Oh, yeah, absolutely. If it wasn’t the bleeding out, the car was so close to landing on me, you know, and if I didn’t get airlifted so I was airlifted before my friend. He was then airlifted, but they were really rushing me to the hospital. And, you know, I know people who have had accidents similar and they paralyzed or they die because I was thrown around that carpet from my waist up. I had no injuries, not one single mark. Only my friend flew over from here to Palm Springs and she washed my hair and she said I had like blood in it and sticks and dirt and everything in my hair, but not one mark from my hips up at all. Do you think thrown in?
Do you still feel it? Do you have any issues, any pain issues now?
Yeah. So I have had so the recovery, as you say, was huge. So I left. They didn’t want me to leave the state for six months because they said, until you can bend your knee 90 degrees, you’re at risk of blood clots. But I thought, yeah, yeah, exactly. But I was I you know, I had huge PTSD after that. Every time I closed my eyes, I just pictured the car. I just kept thinking I was going to die. I just wanted to come home. So I worked really hard. Physio in L.A. and made them like snap my knee. Like, it was just I don’t know if it’s.
Inspired or something. Yeah.
And we just had to every day, just like I was screaming and they just bending and bending it. So I did it as hard as I could so I could fly home in two months. And then I moved in with my mom in Barcelona. And he pretty much was in bed for all. I treated it as a full time job for about I was nonwhite bearing on my leg for six months. So then you know what that does to your other leg and you know what that does to your back and everything. So they put a 40 centimeter rod in my femur at the hospital and then two screws in my knee and my hip. They didn’t do anything to fix my hip because they thought it would be If I’m nonwhite bearing, it’ll heal. It was the acetabulum that goes around my femur. They thought that it would heal as I was nonwhite bearing. And that turned into like I walked at the pool every single day for 2 hours and I did physio every day. Oh, everything. Osteo, massage, you name it. I’ve done it. And it turned into then the injuries. I guess they got better, but then it turned into chronic pain. So it went into like a neurological thing. I think I’ve been on painkillers for so long that it turned into I couldn’t people would say, Where’s your pain? And I knew that it was from my hip, but I felt pain in every part of my body. Like my hands hurt, my eyes hurt. If you touch me, any noise would bother me because I was just so consumed with pain for so long that I couldn’t tell where it was. And I knew it was a brain thing. And it’s I’ve studied it and I’ve gone to sites and I’ve gone to doctors and I’ve gone to medical school, you know, pain schools and things like that. And it’s it’s a thing that happens after you’ve been in pain, such pain for so long that, you know, the painkillers stop working, but you still need them because your body is addicted to them.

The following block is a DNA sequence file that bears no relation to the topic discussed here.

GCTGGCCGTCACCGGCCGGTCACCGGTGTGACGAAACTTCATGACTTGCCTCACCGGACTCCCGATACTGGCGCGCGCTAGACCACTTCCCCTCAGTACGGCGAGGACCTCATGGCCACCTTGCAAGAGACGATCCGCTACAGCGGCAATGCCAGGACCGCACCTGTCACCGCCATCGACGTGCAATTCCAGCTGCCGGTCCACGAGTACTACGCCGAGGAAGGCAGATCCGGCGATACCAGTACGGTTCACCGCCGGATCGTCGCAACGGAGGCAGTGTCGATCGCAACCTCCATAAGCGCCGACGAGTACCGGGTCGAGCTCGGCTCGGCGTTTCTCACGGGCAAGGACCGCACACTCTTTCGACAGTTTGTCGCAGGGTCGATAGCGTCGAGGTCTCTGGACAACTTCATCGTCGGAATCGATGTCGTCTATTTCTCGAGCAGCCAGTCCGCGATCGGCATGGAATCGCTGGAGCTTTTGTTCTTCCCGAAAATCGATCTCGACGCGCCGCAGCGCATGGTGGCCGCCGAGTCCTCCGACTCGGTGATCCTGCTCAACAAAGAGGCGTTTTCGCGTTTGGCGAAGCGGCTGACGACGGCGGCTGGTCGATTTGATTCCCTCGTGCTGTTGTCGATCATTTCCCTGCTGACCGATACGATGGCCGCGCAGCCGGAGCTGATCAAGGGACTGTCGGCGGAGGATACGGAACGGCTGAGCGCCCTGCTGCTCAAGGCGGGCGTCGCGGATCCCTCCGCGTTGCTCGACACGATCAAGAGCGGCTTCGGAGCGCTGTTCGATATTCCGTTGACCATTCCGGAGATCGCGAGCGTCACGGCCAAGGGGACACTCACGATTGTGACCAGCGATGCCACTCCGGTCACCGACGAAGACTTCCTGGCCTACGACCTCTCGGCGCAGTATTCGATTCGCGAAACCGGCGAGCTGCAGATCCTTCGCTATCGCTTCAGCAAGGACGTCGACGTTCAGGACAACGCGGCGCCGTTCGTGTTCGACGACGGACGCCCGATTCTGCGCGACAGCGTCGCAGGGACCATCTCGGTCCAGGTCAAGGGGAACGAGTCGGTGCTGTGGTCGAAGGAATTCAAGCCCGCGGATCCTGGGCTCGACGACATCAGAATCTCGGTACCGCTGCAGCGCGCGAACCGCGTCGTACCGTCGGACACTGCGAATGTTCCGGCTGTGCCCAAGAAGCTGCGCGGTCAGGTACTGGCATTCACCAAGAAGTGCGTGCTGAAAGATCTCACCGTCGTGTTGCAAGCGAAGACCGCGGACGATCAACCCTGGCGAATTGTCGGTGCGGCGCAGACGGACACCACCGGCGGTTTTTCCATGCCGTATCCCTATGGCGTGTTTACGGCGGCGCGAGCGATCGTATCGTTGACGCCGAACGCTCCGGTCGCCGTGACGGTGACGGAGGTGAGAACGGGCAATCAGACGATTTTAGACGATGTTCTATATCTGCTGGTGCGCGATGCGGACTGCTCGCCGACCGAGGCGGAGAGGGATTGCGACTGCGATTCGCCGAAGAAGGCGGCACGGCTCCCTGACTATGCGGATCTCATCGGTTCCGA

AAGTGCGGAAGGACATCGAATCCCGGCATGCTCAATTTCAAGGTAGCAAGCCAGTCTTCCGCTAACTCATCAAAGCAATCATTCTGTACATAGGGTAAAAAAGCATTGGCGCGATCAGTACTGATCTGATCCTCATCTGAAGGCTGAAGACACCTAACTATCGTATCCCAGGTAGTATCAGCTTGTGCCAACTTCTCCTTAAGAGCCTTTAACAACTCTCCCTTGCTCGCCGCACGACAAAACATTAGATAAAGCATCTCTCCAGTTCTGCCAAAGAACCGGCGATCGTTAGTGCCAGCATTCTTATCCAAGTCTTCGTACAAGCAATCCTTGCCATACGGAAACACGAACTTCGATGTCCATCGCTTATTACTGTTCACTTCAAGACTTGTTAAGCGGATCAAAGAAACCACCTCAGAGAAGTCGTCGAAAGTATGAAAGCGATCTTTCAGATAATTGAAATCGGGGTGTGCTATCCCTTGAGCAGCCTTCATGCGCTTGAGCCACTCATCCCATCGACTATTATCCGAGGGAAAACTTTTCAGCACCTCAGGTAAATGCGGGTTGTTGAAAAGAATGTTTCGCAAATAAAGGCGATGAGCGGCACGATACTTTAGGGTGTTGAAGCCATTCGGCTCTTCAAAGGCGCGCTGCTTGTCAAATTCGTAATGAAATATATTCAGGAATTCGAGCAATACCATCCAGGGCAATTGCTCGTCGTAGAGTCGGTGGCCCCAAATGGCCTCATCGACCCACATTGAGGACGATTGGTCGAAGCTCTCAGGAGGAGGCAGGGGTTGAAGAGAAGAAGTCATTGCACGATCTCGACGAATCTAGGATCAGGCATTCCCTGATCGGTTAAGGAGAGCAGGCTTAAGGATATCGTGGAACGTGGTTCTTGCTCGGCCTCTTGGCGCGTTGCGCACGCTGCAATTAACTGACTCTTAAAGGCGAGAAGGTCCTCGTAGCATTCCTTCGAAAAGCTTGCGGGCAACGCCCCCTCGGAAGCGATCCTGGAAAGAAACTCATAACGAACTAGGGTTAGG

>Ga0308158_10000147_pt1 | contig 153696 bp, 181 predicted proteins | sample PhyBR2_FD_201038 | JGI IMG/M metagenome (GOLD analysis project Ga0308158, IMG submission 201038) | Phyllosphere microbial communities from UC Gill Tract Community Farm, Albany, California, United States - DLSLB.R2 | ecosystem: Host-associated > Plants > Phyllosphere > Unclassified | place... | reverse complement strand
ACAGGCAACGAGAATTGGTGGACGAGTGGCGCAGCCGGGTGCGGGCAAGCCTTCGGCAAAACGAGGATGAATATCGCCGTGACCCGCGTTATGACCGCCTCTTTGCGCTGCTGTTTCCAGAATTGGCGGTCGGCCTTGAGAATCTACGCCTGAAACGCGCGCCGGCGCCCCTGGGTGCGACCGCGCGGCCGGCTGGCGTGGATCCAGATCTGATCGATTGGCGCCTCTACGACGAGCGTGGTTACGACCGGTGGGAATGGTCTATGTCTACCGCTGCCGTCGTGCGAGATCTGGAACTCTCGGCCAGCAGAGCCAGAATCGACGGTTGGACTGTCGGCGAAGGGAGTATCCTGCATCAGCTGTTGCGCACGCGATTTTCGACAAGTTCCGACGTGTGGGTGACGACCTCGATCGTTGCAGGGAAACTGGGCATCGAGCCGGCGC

What were you sort of take and what did you have to sort of.
Oh, it sort of started with of course in don’t and any well I don’t know what it was in the States Oxy or something and then and done and then tramadol and then Lyrica. I’ve gone on everything to try different things. Only maybe two years ago I went cold turkey and went into hospital and just came off everything because it wasn’t helping anymore. But I needed. So I was taking these drugs, but my pain was no better.
So even from even two years ago. So nearly 15 years.
Yeah. You know. Yeah. Heavy drugs for the whole time and in pain the whole time.
Are you in pain now? Like, you.
Know, because I’ve my daughter calls it a magic drug and so do I. Because when I went cold turkey, I went was given another drug to help me in hospital come off that. And that has helped my pain. And maybe that pain was in my brain. It was formed from the chronic pain. That I had. But this drug that I had when they put me, you know, on in hospital has changed my life. Like, I wish the doctors gave it to me eight years ago because I see people break their hips and famous and and they’re okay in two years. I’m like, why am I still in pain? This is not okay. And I do have pain now like I can feel. So I do. It hurts a little bit and my hip, but it’s easy to handle. Like I know I could stand up and stretch it out or some pain cream on it, or sometimes I get a headache and I have a pain it all but nothing like before. Nothing at all.